"Invest only in things that you can stand in front of and pr

wow! i wish

it could print out a 3D model of an Honest Politician.

:-)

.

we can use Ron Paul as the model!lol
;)

"OH NO! He has a SON?" Neoconservatives and Liberals EVERYWHERE!

Rand Paul 2016

Ah, if

mesh

There is a model of Ron, done for the High Tide video. I did some animation on that and from what I remember, the mesh was pretty good... Maybe getting in touch with Nathan Evans, he might help out. In any case, a 3d print of RP would be great.

_____________________________________
He that would make his own liberty secure, must guard even his enemy from oppression.
Frontline: The Untouchables

Someone suggested this same

Someone suggested this same thing about a year ago and I did infact email him asking for the 3D mesh of Ron Paul. Never heard back from him though and I had forgotten about it until you made the comment.

Maybe if someone knows him, they could ask for the 3D obj of Dr. Paul. I'd be more than happy to print people a few copies if I could just get the base model.

.

Im still trying to wrap my head around a 3d printer!!lol
can it print a WORKING computer or something as complicated as one?
Do things it prints actually work? Like a gun?

"OH NO! He has a SON?" Neoconservatives and Liberals EVERYWHERE!

Rand Paul 2016

You're having the same shock that I did when first finding out!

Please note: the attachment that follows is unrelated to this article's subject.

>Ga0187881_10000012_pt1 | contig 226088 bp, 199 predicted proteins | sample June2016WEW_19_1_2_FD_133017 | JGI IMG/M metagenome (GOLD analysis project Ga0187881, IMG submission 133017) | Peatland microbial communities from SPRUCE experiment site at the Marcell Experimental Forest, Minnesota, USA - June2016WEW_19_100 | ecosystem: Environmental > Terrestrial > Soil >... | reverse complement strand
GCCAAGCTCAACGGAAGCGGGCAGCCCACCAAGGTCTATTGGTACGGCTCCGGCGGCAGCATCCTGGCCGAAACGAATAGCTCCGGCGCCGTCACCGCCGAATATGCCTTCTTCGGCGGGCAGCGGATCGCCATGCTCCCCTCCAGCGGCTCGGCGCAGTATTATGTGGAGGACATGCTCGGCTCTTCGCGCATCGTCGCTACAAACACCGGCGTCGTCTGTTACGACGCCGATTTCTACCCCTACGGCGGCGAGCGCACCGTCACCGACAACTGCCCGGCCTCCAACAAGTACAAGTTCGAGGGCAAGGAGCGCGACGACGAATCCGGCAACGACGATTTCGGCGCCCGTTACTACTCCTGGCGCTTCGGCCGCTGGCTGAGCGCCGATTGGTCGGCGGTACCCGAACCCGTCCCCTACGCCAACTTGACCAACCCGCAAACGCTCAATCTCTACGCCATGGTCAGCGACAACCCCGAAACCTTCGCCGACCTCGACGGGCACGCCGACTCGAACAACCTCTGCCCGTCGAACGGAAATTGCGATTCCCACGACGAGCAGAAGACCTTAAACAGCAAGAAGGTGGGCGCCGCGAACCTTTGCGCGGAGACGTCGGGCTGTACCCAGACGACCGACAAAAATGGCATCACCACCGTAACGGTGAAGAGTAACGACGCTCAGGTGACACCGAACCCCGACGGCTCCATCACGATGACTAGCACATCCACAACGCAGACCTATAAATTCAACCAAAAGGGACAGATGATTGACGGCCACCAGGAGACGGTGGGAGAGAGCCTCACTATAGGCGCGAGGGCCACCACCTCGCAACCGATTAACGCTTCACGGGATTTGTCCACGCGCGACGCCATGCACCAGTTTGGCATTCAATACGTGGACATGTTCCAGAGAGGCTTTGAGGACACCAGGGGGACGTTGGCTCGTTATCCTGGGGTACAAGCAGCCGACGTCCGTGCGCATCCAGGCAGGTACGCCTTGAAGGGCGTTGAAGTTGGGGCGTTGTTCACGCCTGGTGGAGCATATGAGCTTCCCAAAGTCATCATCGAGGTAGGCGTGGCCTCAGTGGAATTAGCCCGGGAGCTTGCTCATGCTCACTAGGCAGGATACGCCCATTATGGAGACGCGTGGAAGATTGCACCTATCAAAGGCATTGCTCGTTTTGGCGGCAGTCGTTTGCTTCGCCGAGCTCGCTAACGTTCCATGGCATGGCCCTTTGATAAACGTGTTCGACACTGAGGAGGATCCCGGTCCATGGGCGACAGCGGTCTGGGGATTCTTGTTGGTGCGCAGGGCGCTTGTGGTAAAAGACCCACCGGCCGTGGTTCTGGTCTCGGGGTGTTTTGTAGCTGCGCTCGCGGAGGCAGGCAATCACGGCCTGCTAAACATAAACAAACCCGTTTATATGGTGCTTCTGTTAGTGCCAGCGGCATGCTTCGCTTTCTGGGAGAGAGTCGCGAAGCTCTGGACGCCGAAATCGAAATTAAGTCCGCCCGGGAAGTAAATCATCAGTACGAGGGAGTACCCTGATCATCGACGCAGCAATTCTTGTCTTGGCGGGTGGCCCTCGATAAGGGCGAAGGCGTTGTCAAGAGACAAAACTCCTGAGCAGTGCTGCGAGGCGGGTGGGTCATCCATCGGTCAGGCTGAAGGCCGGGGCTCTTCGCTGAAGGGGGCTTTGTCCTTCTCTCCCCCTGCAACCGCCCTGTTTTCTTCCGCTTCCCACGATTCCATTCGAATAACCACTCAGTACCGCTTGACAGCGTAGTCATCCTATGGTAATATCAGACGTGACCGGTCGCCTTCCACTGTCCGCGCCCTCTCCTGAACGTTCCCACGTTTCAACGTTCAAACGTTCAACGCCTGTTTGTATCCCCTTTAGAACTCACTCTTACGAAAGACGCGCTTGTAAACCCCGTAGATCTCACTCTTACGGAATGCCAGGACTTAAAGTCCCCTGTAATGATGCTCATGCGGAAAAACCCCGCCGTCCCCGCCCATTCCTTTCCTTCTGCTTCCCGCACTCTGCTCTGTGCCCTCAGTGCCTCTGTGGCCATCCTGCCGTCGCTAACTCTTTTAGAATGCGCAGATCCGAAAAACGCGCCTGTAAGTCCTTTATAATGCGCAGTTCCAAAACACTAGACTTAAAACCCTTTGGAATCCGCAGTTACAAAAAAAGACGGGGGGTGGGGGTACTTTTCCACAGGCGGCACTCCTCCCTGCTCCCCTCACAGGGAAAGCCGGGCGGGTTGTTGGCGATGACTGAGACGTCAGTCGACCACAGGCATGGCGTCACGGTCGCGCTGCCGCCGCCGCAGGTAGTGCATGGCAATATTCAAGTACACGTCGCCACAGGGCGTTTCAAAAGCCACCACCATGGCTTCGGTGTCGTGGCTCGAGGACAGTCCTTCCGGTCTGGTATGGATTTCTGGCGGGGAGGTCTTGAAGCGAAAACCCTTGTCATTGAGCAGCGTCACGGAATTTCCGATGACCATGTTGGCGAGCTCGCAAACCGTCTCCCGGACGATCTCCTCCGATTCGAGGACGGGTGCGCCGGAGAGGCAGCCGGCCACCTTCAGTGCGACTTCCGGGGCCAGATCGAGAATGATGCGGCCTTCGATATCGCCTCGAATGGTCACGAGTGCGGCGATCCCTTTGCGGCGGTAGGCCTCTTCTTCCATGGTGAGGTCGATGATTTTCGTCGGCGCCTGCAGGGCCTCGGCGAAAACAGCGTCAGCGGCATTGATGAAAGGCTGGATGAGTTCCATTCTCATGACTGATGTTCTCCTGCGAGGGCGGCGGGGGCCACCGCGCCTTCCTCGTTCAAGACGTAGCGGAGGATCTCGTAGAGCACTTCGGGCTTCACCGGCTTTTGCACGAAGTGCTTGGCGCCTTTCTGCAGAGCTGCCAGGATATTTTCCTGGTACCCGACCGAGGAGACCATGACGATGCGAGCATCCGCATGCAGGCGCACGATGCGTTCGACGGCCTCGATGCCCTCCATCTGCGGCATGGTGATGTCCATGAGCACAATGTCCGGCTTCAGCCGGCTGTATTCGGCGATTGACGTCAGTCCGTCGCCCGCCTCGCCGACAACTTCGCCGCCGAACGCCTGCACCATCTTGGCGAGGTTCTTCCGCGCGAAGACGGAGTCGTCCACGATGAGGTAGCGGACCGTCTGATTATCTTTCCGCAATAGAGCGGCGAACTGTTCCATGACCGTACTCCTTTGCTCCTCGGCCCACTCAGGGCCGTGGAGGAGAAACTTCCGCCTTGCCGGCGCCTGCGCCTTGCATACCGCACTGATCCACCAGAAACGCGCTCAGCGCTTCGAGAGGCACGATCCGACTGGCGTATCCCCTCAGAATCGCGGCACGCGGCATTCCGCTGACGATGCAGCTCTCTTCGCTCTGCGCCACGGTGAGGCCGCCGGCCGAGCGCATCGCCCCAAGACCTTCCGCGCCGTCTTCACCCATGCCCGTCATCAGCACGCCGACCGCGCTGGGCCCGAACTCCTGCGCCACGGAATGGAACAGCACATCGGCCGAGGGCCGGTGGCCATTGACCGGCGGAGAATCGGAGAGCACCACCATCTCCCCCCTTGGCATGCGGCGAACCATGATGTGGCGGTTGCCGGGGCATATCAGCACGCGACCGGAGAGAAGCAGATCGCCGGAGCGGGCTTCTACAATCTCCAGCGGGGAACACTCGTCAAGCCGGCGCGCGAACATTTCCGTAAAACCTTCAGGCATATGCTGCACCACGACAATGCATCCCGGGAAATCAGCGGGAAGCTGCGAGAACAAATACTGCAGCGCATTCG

Definitely check out Defense Distributed!

http://defensedistributed.com/
http://defcad.org/

Also printing skin and kidneys!

http://www.ted.com/talks/anthony_atala_printing_a_human_kidn...

Or how about Peter Thiel's printed meat?!

http://news.cnet.com/8301-11386_3-57493377-76/3d-printed-mea...

How about a house in 20 hours?!

http://www.youtube.com/watch?v=ehnzfGP6sq4&feature=youtu.be

A commenter below had some great links:

Thingiverse: www.thingiverse.com
Printable AR-15's: http://www.cncguns.com/downloads.html

Some things work fully, and others are limited to the materials.

I'm a serial entrepreneur and liberty activist from Texas!

www.RevolutionCarBadges.com
www.NonNetwork.com

.

OMG that is too freaking awesome!
I will being reading the links.
Thanks!

"OH NO! He has a SON?" Neoconservatives and Liberals EVERYWHERE!

Rand Paul 2016

I believe they use .stl files to print from

a .stl file is for stereolithography. any 3D modeling program will be able to output a .stl file from the model. I model in Pro/E for many years. To me it is the easiest and best 3D program. But I only have seen UniGraphics NX as a comparison.

How much does one of these machines cost?

some

There are inexpensive one, with decent accuracy and portable. one suggestion prinbot jr at 400. other suggestions, but over 1000, ultimaker and cube...

_____________________________________